My post last week about how often U.S. law enforcement agencies request data from wireless providers ("They know who you called last summer") sparked quite a reaction here in Cringeville.
As I noted in the piece, the nine wireless companies polled by Rep. Ed Markey (D-Mass.) estimated that law enforcement made some 1.3 million requests in 2011, ranging from call records to the content of text messages to full-blown wire(less) taps. The real number of subscribers whose data got shared could be much higher, depending on how many cell tower dumps were requested. I also noted that taxpayers foot the bill for these searches, via monies paid out by the cops to the carriers; AT&T alone billed more than $8 million for such services last year.
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Apparently I was not the only person a little perturbed by our government's eagerness to to spy on our mobiles. I got letters from several Cringesters with strong opinions on the matter. I thought I'd share a few of them here. R.J.N. writes:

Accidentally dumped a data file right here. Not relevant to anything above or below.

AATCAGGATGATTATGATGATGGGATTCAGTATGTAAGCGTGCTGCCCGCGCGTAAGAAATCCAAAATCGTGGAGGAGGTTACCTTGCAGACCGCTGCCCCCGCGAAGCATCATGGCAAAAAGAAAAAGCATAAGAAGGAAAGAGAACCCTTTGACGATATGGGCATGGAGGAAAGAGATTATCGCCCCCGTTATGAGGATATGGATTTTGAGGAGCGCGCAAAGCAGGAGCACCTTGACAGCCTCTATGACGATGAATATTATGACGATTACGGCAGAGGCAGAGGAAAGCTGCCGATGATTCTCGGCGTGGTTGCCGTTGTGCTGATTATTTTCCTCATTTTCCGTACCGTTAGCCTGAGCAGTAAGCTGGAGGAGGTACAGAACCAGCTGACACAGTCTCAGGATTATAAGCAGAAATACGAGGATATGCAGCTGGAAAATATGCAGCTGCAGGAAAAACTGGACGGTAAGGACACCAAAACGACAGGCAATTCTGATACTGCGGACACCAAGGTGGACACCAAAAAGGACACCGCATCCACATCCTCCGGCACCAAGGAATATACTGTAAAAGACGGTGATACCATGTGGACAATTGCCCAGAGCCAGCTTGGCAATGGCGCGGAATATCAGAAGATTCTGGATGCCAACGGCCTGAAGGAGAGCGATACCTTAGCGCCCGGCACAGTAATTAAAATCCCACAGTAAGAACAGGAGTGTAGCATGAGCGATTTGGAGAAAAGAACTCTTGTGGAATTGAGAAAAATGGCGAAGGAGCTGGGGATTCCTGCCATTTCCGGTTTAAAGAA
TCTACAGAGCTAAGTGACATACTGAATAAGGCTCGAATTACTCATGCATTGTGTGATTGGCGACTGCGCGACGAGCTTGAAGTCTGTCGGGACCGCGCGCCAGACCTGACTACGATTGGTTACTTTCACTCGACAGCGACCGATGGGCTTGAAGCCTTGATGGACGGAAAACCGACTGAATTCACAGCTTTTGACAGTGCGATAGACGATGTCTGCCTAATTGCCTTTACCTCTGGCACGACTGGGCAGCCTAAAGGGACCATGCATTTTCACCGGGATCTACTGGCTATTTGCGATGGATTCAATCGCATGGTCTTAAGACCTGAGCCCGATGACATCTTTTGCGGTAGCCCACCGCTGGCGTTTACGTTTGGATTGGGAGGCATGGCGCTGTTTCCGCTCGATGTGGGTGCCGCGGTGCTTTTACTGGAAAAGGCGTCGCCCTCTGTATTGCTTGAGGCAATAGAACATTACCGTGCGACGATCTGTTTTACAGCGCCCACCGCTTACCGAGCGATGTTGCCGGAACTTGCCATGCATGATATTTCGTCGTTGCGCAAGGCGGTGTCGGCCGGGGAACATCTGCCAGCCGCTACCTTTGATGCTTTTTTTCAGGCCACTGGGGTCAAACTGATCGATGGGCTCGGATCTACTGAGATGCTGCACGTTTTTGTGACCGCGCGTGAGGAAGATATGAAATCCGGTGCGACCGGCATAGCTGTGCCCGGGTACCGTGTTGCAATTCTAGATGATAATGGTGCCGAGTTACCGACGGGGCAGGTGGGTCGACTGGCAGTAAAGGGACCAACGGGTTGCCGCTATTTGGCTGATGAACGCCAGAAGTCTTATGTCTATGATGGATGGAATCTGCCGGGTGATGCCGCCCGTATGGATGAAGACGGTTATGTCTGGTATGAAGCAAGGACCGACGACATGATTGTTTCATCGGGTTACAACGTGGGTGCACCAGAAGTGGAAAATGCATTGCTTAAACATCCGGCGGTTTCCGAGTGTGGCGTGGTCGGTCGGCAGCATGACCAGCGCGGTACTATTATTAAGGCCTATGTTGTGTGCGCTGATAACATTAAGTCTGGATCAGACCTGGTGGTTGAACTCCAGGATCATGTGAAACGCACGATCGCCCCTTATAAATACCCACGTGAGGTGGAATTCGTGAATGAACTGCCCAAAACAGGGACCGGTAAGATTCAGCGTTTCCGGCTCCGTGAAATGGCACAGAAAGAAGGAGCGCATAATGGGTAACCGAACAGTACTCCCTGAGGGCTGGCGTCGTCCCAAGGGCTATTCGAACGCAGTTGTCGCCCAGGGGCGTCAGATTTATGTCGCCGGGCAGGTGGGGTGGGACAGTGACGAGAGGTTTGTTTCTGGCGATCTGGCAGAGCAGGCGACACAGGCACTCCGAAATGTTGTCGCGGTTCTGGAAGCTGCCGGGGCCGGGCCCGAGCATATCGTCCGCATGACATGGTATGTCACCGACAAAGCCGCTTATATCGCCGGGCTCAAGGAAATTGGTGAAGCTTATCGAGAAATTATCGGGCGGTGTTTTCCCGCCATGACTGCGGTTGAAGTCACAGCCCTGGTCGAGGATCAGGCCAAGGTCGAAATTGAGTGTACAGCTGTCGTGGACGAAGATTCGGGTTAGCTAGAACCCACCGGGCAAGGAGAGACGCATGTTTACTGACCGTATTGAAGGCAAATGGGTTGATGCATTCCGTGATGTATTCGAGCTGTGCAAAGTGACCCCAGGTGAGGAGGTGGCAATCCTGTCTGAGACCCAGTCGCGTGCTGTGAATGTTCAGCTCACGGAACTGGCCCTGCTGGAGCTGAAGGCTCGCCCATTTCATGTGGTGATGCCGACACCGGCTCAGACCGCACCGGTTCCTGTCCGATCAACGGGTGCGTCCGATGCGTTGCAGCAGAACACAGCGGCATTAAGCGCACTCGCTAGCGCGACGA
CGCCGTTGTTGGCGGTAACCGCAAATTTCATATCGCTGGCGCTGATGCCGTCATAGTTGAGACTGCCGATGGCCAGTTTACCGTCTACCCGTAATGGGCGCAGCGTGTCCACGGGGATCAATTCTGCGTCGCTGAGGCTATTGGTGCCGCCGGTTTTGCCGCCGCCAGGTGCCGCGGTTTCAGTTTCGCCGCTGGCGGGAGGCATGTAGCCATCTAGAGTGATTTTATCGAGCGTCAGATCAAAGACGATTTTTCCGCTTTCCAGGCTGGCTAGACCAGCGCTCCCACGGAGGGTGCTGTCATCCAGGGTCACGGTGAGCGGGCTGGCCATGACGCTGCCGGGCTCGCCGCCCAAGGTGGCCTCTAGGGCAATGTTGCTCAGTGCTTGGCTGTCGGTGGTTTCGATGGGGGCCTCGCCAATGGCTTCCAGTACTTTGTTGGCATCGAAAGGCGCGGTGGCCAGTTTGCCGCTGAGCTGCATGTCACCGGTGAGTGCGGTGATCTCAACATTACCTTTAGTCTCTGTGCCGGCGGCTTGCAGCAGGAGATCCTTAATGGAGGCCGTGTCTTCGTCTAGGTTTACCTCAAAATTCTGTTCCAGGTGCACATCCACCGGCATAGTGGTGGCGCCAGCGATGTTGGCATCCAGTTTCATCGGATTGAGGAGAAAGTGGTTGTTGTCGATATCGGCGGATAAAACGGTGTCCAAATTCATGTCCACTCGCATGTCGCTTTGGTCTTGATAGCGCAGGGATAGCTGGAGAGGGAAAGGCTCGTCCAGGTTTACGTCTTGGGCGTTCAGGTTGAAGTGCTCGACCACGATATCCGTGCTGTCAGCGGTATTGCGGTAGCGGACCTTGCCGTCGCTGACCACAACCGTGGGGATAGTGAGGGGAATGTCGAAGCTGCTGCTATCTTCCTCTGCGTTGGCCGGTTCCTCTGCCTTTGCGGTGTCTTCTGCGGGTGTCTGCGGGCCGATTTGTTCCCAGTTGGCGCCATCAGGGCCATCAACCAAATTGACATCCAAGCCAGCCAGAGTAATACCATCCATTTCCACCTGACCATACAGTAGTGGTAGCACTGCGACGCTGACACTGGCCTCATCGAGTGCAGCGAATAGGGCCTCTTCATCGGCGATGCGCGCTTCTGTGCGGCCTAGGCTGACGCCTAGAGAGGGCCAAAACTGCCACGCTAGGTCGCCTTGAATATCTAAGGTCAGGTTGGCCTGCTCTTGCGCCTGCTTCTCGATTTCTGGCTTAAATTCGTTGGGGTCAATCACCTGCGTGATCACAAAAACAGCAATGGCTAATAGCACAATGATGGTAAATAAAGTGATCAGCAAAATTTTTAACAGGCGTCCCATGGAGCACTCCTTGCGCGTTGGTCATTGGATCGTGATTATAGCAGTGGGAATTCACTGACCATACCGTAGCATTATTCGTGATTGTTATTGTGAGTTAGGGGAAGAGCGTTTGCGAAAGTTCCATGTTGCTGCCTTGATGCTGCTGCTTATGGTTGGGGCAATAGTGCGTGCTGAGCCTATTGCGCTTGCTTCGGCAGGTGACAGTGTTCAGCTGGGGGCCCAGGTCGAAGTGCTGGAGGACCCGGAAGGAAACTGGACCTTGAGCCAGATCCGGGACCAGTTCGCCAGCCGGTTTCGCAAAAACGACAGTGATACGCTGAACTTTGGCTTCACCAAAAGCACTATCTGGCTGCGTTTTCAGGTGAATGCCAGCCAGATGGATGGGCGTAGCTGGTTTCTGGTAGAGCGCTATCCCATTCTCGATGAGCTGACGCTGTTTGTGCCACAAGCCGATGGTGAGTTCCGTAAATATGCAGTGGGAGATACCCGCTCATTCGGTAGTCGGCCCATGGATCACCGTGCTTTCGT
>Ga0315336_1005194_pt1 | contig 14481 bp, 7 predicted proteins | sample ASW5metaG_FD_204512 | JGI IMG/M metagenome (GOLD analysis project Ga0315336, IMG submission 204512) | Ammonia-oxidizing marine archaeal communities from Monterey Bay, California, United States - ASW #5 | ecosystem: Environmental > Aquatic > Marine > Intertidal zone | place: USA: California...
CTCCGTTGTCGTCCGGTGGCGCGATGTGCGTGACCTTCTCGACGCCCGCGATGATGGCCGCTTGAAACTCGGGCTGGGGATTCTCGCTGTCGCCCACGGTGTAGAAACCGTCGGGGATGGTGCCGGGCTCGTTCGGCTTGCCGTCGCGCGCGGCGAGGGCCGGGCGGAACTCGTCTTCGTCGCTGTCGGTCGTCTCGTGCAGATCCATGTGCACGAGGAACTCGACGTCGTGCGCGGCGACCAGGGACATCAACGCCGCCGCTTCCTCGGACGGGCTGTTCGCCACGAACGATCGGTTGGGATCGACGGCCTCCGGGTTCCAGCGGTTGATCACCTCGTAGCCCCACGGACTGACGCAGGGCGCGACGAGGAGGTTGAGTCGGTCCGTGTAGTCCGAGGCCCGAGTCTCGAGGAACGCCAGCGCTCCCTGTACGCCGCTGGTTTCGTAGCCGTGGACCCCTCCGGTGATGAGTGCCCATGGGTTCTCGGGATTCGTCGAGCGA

Requiring carriers to notify users of the records searched and the information that was shared ... might make the feds think twice before requesting so much, so often, so privately! I see this as a definite violation of an individual's rights.
He adds that when he asked Sprint for help in locating his phone when it went missing, he was told that they could only give this information out to the police and only in situations that were life-threatening. Seems like that wasn't the whole truth, now was it?
H.H. asked how many of those 1.3 million searches were requested via a subpoena or other court order, as the Fourth Amendment requires. Good question -- after filing that post last week, I found a link to all of the responses to Rep. Markey from the nine wireless companies. They vary a lot in terms of specificity; most of them did not break out which requests were made for emergency purposes (such as an e911 location request) and which were made as part of a criminal or other legal matter.
But AT&T's letter [PDF] did. Of the 260,000 or so requests for mobile data, some 180,000 were in response to a subpoena or other court order; the rest were emergency requests. Assuming that percentage holds across the other carriers, that would mean about 70 percent of the 1.3 million data searches were accompanied by a court order.